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Tadashi Yanai on truth, goodness and the Uniqlo way

That way, the fast-fashion pioneer insists, will not include Amazon sales

Fast Retailing Chairman, President and CEO Tadashi Yanai discusses the "democratization of clothing." (Photo by Maho Obata)

TOKYO -- Universal values can light a path for companies in a world gripped by rapid change, according to Tadashi Yanai, CEO of Uniqlo operator Fast Retailing.

"The world is more global, more digital," Yanai told the Nikkei Global Management Forum in Tokyo on Tuesday. "In such a world, universal values like truth, goodness and beauty will prevail over frameworks like countries or vested interests."

In Yanai's view, the digitized world "lacks a center," and people construct unique lifestyles as they see fit. Uniqlo is ideally positioned to capitalize on this trend, he suggested, because it was the first to "democratize" clothing.

"When you look at the history of clothing, it was originally just to satisfy basic needs," he explained. "Then it became associated with class and occupation. But in Japan, where the middle class was prevalent, there were no stereotypes associated with clothing." This, he said, led to Uniqlo's concept of producing high-quality apparel for all -- regardless of age, sex or ethnicity.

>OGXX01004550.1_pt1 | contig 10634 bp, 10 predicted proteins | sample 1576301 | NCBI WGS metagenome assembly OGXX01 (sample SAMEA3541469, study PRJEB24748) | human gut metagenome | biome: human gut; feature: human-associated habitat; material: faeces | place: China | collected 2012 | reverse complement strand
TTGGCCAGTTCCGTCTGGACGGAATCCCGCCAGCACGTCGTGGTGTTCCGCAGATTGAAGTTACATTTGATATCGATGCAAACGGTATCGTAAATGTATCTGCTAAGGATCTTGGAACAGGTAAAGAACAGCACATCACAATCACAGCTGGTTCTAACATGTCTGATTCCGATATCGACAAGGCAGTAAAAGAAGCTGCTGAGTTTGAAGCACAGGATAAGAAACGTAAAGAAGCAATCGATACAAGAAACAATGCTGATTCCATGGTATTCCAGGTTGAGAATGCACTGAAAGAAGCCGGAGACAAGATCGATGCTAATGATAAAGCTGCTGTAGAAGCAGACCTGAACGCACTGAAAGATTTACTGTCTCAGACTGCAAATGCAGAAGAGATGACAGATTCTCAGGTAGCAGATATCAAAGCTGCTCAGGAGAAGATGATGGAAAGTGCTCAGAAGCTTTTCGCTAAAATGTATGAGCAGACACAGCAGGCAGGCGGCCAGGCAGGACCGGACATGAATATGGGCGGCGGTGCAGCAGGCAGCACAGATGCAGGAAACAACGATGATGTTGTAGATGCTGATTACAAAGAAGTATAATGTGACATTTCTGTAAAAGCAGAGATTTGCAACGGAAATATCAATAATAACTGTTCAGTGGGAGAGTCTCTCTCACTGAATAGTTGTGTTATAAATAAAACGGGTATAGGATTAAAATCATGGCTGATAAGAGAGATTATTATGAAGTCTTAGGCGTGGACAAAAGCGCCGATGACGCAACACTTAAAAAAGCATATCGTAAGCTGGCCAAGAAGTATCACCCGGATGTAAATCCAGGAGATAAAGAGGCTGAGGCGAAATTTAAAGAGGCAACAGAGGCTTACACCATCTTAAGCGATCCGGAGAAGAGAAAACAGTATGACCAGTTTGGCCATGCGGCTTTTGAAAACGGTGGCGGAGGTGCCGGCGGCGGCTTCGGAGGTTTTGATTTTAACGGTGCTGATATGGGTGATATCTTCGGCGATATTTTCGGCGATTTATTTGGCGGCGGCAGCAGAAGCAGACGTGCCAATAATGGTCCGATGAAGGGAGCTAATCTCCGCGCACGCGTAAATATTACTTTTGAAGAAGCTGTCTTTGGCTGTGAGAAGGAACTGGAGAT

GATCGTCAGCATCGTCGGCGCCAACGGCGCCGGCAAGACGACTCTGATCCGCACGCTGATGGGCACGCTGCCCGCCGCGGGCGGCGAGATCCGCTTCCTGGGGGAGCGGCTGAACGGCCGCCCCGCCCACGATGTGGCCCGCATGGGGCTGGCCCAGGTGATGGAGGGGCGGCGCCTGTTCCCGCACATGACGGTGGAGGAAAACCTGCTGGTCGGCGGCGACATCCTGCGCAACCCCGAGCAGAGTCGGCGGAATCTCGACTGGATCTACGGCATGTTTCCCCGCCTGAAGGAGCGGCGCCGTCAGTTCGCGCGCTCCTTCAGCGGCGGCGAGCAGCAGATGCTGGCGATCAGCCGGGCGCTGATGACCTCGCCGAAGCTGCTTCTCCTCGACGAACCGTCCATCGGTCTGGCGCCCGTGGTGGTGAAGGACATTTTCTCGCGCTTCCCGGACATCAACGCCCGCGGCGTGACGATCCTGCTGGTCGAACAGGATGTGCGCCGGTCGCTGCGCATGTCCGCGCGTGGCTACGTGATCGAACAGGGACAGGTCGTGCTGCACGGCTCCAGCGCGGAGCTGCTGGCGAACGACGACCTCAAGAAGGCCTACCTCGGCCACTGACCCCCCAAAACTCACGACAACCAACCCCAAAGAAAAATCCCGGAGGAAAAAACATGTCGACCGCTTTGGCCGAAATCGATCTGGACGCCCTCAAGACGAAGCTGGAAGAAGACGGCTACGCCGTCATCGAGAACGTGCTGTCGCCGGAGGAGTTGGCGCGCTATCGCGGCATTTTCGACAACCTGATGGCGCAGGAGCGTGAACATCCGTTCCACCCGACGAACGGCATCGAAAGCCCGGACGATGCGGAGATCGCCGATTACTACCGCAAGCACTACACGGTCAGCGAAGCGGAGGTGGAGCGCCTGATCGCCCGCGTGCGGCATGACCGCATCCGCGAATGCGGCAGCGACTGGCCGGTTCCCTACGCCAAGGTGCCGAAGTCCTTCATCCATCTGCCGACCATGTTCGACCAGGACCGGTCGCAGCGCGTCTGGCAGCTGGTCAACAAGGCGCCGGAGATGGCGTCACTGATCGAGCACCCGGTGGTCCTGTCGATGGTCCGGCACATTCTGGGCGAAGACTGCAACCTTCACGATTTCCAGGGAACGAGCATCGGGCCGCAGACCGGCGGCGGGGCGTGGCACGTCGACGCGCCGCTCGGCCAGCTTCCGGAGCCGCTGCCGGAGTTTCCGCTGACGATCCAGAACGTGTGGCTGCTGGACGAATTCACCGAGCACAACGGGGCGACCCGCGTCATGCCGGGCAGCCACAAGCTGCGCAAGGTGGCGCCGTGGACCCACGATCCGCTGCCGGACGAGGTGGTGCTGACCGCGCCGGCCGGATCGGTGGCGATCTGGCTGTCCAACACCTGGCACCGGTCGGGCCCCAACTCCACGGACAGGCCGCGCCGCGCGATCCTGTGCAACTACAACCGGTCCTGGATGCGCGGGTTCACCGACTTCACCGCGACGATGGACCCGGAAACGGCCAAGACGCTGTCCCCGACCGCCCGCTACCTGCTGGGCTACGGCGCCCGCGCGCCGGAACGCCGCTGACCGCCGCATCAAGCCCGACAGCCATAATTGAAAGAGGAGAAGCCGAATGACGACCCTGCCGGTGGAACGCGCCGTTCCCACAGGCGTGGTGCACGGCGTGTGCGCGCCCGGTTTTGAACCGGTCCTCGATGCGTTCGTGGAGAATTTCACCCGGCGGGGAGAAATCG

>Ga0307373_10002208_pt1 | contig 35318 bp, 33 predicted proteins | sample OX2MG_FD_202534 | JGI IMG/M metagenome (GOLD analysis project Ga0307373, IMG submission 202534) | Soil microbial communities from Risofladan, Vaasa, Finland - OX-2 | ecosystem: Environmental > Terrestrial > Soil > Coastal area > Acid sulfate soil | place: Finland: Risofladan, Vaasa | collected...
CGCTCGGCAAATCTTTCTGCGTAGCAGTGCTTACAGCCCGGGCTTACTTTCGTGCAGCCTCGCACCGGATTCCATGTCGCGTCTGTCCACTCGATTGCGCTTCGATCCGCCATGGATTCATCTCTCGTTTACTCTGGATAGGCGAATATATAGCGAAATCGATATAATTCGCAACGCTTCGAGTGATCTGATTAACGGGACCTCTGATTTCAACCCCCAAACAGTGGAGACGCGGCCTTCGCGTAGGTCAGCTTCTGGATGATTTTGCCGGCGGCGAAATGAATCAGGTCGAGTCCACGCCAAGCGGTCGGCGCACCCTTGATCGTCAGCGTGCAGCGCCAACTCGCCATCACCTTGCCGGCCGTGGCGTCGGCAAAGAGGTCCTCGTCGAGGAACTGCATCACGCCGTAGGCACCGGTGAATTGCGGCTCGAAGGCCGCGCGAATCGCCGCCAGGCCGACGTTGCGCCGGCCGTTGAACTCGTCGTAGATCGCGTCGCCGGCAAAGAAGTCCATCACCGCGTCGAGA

Avoiding Amazon

Fast Retailing now has nearly 3,400 stores worldwide, including brands other than Uniqlo. He chalked this success up to the group's approach: producing clothes by anticipating how "how consumers' lives would change."

Yanai vowed to continue with this strategy, harnessing information technology along the way. But he insisted that a relationship with one of the world's biggest IT players -- Amazon.com -- is out of the question.

It is "impossible for a single company to monopolize everything," he said, explaining his steadfast refusal to sell Uniqlo products on the dominant online marketplace. He said it is still possible to compete with Amazon if you have "good products" and expertise.

Yanai sees other ways to use IT to his group's advantage. "Retail, manufacturing, apparel -- these business borders will disappear," the CEO said. The future of existing industries "will hinge upon whether they can, using technology, provide new value. For us, we are trying to change our business so that we become a company that turns information into products."

Yanai offered a vision of instantaneously responding to consumer desires with new products. "This would create a whole new lifestyle," he said.

"It's change or die. The world is changing. We are entering a new dimension of competition. We need to change if we are to survive."

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